This is a controversial article in the Harvard Business Review by Alfie Kohn, discussing incentive plans.
WHY INCENTIVE PLANS CANNOT WORK, by Alfie Kohn, Harvard Business Review on Compensation
Most managers believe in the redemptive power of rewards. However, a growing collection of evidence supports an opposing view.
Research suggests that, by and large, rewards succeed at securing one thing only: temporary compliance. Once the rewards run out, people revert to their old behaviours. Incentives (what psychologists call extrinsic motivators) do not alter the attitudes that underlie our behaviour. They do not create an enduring commitment to any value or action.
Studies of pay (especially at the executive level) and performance have found little correlation between the two. By contrast, training and goal-setting programmes had a far greater impact on productivity than did pay-for-performance plans.
Why rewards fail
Why do most executives continue to rely on incentive programmes? "Do this and you'll get that" is part of the fabric of American life. Rewards buy temporary compliance, so it looks like the problems are solved. It's harder to spot the harm they do over the long-term.
Pay is not a motivator. Studies have shown that although too little money can irritate and demotivate, that does not mean that more money will bring about increased motivation. Studies show that when people are asked to guess what matters to their coworkers or subordinates, they assume money heads the list. But put the question directly - "What do you care about?" - and pay typically ranks only fifth or sixth.
Rewards punish. Managers understand that coercion and fear destroy motivation. KITA ("kick in the pants") may produce movement, but never motivation. What most managers fail to realise is that this is equally true of rewards. Punishment and rewards are two sides of the same coin. Rewards, like outright punishment, are manipulative. "Do this and you'll get that" is not really very different from "Do this or here's what will happen to you". By making that bonus contingent on certain behaviours, managers manipulate their subordinates, and that experience of being controlled is likely to assume a punitive quality over time. Further, not receiving a reward one had expected to receive is indistinguishable from being punished. The more desirable the reward, the more demoralising it is to miss out.
Rewards rupture relationships. The surest way to destroy cooperation is to force people to compete for rewards or recognition or to rank them against each other. For each person who wins, there are many others who carry with them the feeling of having lost. Furthermore, when employees compete for a limited number of incentives, they will most likely see each other as obstacles to their own success. Worse still, few things threaten an organisation as much as a hoard of incentive-driven individuals trying to curry favor with the incentive dispenser.
Rewards ignore reasons. Relying on incentives to boost productivity does nothing to address possible underlying problems and bring about meaningful change. Some studies have shown that productive managerial strategies are less likely to be used in organisations that lean on pay-for-performance plans, and that pay for performance actually impedes the ability of managers to manage.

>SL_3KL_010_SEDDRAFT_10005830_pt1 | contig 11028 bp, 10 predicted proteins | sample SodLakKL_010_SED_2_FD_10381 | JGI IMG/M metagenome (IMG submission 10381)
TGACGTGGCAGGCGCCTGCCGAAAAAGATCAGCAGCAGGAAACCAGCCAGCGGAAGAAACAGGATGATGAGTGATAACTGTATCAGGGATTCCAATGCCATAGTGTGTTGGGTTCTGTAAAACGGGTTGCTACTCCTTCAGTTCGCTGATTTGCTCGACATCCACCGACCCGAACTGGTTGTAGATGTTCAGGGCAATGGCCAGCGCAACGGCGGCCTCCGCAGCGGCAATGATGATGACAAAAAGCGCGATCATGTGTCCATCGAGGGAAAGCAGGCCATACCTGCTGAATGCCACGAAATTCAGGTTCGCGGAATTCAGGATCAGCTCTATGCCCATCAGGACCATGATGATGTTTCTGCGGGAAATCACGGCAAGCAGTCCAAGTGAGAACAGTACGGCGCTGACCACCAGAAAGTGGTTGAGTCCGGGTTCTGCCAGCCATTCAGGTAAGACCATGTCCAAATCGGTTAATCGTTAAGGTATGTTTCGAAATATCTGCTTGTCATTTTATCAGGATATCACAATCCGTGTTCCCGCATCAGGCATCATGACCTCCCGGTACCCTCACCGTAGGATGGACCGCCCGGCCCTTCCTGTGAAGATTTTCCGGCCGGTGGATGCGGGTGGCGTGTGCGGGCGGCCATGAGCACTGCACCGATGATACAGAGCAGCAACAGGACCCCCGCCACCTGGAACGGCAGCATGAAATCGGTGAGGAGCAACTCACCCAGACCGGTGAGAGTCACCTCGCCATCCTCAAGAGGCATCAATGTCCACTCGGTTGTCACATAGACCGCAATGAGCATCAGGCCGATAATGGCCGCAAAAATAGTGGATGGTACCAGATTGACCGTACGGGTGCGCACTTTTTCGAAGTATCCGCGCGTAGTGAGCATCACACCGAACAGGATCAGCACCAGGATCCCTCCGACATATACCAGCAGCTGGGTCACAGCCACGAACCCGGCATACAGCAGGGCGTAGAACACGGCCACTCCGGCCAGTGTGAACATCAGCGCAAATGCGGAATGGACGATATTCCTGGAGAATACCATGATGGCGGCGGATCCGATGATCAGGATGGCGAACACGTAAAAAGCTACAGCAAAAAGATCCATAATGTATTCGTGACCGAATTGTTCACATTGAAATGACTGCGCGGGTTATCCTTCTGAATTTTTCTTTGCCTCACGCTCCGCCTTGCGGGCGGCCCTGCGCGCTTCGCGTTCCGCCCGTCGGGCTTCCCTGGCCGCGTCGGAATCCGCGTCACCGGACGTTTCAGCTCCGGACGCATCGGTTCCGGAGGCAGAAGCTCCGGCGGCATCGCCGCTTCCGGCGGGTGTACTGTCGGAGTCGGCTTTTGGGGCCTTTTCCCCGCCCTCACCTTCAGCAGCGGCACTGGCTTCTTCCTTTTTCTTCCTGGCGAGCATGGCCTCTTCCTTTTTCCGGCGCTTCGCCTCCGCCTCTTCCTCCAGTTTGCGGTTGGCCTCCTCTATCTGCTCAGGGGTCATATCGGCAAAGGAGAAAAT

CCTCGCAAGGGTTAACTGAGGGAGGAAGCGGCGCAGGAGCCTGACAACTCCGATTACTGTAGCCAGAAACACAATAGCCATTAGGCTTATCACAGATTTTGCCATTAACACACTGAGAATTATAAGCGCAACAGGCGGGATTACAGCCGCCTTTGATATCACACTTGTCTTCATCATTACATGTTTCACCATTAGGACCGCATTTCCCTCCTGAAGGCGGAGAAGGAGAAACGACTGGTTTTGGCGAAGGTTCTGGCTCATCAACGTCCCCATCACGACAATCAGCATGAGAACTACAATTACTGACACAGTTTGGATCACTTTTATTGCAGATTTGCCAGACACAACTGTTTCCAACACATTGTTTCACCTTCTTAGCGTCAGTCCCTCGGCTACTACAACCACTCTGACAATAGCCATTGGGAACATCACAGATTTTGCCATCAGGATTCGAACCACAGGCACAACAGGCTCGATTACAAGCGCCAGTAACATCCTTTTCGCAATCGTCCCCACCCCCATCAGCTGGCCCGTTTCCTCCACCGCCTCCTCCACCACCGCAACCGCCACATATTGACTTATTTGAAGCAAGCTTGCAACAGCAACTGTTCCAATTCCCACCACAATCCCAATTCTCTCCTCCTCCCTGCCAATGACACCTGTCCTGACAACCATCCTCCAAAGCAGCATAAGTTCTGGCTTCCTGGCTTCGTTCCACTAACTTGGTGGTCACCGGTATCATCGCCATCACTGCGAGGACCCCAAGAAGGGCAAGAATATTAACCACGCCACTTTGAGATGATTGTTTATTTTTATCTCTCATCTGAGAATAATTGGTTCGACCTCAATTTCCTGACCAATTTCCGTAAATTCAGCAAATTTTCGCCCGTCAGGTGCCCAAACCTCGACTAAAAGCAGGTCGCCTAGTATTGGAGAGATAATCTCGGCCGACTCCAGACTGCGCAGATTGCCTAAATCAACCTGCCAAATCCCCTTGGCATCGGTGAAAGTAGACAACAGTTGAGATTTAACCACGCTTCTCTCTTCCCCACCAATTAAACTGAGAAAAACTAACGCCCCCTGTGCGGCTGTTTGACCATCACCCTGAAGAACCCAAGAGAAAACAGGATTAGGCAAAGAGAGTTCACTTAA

Rewards discourage risk taking. People will do precisely what they are asked to do if the reward is significant. There is the root of the problem - people become less inclined to take risks or explore possibilities. The casualty of rewards is creativity. Tell people that their income will depend on their productivity or performance rating, and they will focus on the numbers. Do rewards motivate people? Absolutely. They motivate people to get rewards.
Rewards undermine interest. If our goal is excellence, no artificial incentive can ever match the power of intrinsic motivation. People who do excellent work do so because they love what they do, not to collect a paycheck. What is more surprising though is that the research consistently shows that rewards, like punishment, undermine the intrinsic motivation that results in optimal performance. If we go to work thinking about the possibility of getting a bonus, we come to feel that our work is not self-directed. Rather, it is the rewards that drives our behaviour. Studies by psychologists indicate that the recipient of the reward assumes, "If they have to bribe me to do it, it must be something that I wouldn't want to do."
Outside of psychology departments, few people distinguish between intrinsic and extrinsic motivation. Incentive plans fail because they are based on a patently inadequate theory of motivation. Less money can demotivate, but that doesn't mean that more of it will motivate. Promising a reward to someone who appears unmotivated is a bit like offering salt water to someone who is thirsty.
Pay people well and fairly, then do everything possible to help them forget about money. Managers should stop manipulating employees with rewards and punishments and stop pushing money into their faces.
Excellence comes from the three C's:
Choice - employees should be able to participate in making decisions about what they do every day.
Collaboration - the need to structure teams in order to facilitate an exchange of ideas and a climate of support.
Content - refers to what people are asked to do, as in, "If you want people motivated to do a good job, give them a good job to do."
Innovation and excellence are the natural results of helping people experience intrinsic motivation. But intrinsic motivation cannot survive in an organisation that treats its employees like pets.
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